Protecting rights, fighting terrorism
“Never has the struggle for individual and collective rights been more important and the challenges we face so real and pressing,” says U of M Law School professor Fionnuala Ní Aoláin.
In June, Ní Aoláin became the first woman ever appointed U.N. Special Rapporteur on the Promotion and Protection of Human Rights and Fundamental Freedoms while Countering Terrorism.
In her new position, Ní Aoláin is charged with identifying and promoting counterterrorism measures that respect human rights and fundamental freedoms, reporting to the Human Rights Council and the U.N. General Assembly.
Ní Aoláin’s work is already underway. In October, she outlined her priorities to the U.N. General Assembly. At the top of her list is a review of the national security laws enacted worldwide since 9/11.
“There has been an explosion of legal rules and a normalizing of exceptional powers,” she says. “It’s important for the U.N. to examine their effect on legitimate dissent, assembly, and speech.” She also will apply a gender lens to counterterrorism policies affecting women around the globe.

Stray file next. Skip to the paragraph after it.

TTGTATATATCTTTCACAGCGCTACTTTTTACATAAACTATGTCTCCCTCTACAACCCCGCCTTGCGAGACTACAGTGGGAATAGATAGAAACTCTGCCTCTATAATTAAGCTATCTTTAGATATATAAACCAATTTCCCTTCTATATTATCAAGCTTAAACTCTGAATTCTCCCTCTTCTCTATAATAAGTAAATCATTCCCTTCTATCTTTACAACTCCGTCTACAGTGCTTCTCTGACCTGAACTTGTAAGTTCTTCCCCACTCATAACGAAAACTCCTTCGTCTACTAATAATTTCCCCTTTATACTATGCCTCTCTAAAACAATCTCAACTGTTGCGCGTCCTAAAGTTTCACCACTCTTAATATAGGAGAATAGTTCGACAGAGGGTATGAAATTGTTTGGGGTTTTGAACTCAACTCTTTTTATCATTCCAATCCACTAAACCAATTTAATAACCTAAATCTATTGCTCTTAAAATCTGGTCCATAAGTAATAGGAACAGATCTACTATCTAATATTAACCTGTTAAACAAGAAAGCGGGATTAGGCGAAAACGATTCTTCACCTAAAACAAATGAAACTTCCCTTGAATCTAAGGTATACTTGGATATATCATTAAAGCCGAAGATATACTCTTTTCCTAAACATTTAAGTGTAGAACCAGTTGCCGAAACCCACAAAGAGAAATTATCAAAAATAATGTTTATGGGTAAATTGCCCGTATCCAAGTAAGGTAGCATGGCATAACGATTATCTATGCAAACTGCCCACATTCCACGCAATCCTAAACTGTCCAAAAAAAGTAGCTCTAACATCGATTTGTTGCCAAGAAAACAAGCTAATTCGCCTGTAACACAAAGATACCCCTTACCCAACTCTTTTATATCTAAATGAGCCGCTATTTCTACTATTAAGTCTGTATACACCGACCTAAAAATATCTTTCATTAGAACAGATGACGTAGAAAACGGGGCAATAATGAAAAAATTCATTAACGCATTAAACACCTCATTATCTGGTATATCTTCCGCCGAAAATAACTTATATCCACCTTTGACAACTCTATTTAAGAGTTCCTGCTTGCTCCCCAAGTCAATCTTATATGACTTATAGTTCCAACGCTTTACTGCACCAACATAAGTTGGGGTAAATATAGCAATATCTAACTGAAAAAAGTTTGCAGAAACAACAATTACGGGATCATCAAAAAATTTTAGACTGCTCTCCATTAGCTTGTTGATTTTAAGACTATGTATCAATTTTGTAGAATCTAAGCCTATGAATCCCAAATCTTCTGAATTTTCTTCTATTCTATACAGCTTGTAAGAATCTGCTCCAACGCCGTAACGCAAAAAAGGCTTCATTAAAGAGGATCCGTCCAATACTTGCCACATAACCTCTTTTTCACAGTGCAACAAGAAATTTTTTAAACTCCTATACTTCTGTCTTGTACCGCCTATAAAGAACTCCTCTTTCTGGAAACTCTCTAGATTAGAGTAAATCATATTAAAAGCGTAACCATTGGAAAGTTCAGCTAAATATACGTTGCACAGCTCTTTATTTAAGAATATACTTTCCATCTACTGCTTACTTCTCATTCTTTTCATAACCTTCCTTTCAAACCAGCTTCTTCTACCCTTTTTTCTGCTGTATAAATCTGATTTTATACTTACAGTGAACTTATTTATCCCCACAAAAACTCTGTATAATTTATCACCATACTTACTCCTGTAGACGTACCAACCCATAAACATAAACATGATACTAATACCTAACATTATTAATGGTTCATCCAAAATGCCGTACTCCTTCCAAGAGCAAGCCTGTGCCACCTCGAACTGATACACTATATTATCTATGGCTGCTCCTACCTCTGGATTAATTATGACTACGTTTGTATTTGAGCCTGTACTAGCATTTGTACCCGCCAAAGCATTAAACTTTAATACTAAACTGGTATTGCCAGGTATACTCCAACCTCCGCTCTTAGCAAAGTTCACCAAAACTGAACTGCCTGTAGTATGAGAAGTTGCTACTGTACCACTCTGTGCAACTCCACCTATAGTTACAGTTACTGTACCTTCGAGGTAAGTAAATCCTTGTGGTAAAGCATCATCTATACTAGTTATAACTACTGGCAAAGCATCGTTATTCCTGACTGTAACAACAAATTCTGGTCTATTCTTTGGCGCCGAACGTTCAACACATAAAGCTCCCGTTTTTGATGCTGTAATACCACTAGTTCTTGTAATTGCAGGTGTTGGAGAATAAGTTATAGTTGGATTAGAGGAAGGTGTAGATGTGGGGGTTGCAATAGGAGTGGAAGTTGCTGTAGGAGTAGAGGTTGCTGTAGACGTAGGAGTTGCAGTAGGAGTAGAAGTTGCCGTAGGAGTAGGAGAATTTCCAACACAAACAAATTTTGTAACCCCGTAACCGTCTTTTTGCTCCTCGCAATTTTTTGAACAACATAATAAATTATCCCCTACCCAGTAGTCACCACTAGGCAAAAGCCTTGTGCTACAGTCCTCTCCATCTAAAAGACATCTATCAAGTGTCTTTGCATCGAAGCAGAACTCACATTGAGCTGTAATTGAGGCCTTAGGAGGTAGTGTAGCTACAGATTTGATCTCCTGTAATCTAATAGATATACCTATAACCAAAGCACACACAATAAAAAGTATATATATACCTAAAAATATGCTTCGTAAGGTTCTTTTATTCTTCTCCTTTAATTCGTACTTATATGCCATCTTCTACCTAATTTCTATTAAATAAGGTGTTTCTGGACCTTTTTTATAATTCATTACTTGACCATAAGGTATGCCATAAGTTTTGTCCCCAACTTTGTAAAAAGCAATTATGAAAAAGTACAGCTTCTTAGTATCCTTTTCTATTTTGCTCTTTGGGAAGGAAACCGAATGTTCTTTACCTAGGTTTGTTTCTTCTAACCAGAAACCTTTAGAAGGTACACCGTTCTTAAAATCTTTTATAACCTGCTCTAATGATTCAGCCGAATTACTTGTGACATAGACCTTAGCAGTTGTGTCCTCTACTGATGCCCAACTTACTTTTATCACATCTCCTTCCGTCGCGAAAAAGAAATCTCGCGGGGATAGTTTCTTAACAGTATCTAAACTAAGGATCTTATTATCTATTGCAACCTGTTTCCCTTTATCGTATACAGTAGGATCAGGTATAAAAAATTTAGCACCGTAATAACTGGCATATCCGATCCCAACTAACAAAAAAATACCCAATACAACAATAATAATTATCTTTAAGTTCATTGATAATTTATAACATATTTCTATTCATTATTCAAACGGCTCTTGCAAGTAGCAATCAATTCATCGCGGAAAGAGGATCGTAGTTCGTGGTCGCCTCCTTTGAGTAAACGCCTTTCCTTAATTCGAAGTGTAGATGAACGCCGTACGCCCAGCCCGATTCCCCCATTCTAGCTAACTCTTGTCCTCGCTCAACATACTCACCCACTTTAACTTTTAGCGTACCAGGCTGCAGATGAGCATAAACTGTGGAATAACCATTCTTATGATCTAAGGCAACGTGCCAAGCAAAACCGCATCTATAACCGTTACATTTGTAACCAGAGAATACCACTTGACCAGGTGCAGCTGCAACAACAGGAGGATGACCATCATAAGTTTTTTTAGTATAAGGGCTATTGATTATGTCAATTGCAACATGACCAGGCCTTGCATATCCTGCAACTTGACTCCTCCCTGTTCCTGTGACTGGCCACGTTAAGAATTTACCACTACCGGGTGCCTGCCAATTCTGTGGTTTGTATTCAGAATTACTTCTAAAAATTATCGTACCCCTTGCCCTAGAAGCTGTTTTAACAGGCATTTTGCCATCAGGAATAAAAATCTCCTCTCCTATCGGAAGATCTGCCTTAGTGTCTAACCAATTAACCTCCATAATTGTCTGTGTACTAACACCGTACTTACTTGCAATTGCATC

Ní Aoláin grew up in Na Forbacha, in the west of Ireland.
“When I was growing up, human rights wasn’t a career you chose,” she says. “I was surrounded by conflict, so for me, human rights was simply doing the right thing. I wanted to understand what caused violence … and how people and countries might structurally address it.”
This past year, Ní Aoláin assumed leadership of the Law School’s Human Rights Center. She and colleagues also received a seed grant to establish the U of M Human Rights Laboratory, which will investigate and model ways that research can be used to reduce inequalities in human rights.
Ní Aoláin calls the lab “a new innovation in human rights that we believe can have a significant impact.”
In recognition of her achievements, Ní Aoláin was also recently named a University of Minnesota Regents Professor—the highest honor given to faculty by the University.